Meanwhile the girls were helping Mrs. Beaver to fill the kettle and lay the table and cut the bread and put the plates in the oven to heat and draw a huge jug of beer for Mr. Beaver from a barrel which stood in one corner of the house, and to put on the frying-pan and get the dripping hot. Lucy thought the Beavers had a very snug little home though it was not at all like Mr. Tumnus's cave. There were no books or pictures, and instead of beds there were bunks, like on board ship, built into the wall. And there were hams and strings of onions hanging from the roof, and against the walls were gum boots and oilskins and hatchets and pairs of sears and spades and trowels and things for carrying mortar in and fishing-rods and fishing-nets and sacks. And the cloth on the table, though very clean, was very rough."
Saturday, July 20
"When our soul’s not in a good mood and we can’t make prostrations, we should just say the Jesus prayer standing, or read or pray or do whatever we find appealing. When a child’s got no appetite, you can’t force him to eat. You give him whatever he wants. But afterwards, when he’s feeling better, you can feed him broccoli. That’s how it is with the soul. The whole heart has to participate in prayer. Spiritual labors need to come from the heart."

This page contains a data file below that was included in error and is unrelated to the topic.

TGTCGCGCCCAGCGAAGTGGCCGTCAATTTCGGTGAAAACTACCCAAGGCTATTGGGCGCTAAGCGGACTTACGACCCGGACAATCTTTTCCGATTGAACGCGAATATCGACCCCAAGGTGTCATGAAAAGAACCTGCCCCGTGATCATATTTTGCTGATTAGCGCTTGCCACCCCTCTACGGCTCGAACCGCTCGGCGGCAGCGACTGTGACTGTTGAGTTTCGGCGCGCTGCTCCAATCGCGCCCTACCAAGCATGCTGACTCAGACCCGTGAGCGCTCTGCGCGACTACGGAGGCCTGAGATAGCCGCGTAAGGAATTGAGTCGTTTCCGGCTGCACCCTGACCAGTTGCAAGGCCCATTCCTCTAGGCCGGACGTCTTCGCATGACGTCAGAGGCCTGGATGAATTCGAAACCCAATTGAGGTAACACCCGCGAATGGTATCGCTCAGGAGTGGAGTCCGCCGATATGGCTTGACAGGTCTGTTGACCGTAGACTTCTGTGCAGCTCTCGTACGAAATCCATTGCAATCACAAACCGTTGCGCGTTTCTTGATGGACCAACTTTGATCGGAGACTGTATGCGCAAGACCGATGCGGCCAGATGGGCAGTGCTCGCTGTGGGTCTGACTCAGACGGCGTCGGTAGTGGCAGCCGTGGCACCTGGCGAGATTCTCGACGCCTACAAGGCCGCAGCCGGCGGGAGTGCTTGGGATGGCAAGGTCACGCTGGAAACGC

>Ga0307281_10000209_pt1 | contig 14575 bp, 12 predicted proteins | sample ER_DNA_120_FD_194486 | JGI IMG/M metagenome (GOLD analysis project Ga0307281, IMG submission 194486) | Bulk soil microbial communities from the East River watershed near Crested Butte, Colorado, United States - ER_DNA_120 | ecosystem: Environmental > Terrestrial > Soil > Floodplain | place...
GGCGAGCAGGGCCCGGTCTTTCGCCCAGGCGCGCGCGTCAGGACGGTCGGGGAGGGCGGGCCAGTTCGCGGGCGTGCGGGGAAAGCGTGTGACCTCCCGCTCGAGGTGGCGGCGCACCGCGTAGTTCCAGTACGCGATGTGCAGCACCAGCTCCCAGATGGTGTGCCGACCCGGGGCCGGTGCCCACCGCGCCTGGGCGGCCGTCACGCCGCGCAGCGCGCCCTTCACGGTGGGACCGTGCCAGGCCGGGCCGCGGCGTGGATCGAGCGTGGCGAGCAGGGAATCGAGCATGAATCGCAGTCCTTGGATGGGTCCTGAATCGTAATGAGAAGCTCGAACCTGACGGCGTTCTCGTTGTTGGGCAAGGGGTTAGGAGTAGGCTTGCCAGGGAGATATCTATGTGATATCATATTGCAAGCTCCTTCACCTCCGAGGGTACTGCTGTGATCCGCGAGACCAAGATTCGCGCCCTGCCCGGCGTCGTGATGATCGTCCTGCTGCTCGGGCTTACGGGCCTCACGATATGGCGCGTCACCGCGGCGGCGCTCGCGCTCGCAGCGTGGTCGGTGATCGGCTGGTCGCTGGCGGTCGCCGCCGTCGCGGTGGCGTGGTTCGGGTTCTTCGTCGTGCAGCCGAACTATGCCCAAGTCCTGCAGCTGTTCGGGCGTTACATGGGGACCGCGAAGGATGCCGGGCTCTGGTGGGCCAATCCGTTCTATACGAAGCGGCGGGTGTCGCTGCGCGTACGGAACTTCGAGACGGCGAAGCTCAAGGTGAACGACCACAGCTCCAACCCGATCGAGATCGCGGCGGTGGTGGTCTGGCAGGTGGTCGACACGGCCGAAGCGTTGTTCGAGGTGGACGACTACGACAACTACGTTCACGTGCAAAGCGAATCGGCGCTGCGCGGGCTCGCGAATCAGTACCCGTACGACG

- Elder Paisios the Athonite
Friday, July 19
Place an Icon of Saint Seraphim in a prominent place. It would be nice to add one to the centerpiece on the dining room table, on your feastday table, or in the icon corner. You can also add some toy bears to your centerpiece in honor of Saint Seraphim!
Add a vase of flowers to the icon corner and/or feast day table
Sing Saint Seraphim's Troparion before meals
Bake Russian Tea Cakes for dessert
Take a hike in the woods and notice all the little animals and plants in honor of Saint Seraphim who prayed in the forest.
Replenish your medicine cabinet with bandages, salves, and medicines to fix up cuts (Saint Seraphim was known for healing people)
Acquire a peaceful spirit and then thousands of souls around you will be saved."
Saint Seraphim of Sarov
Thursday, July 18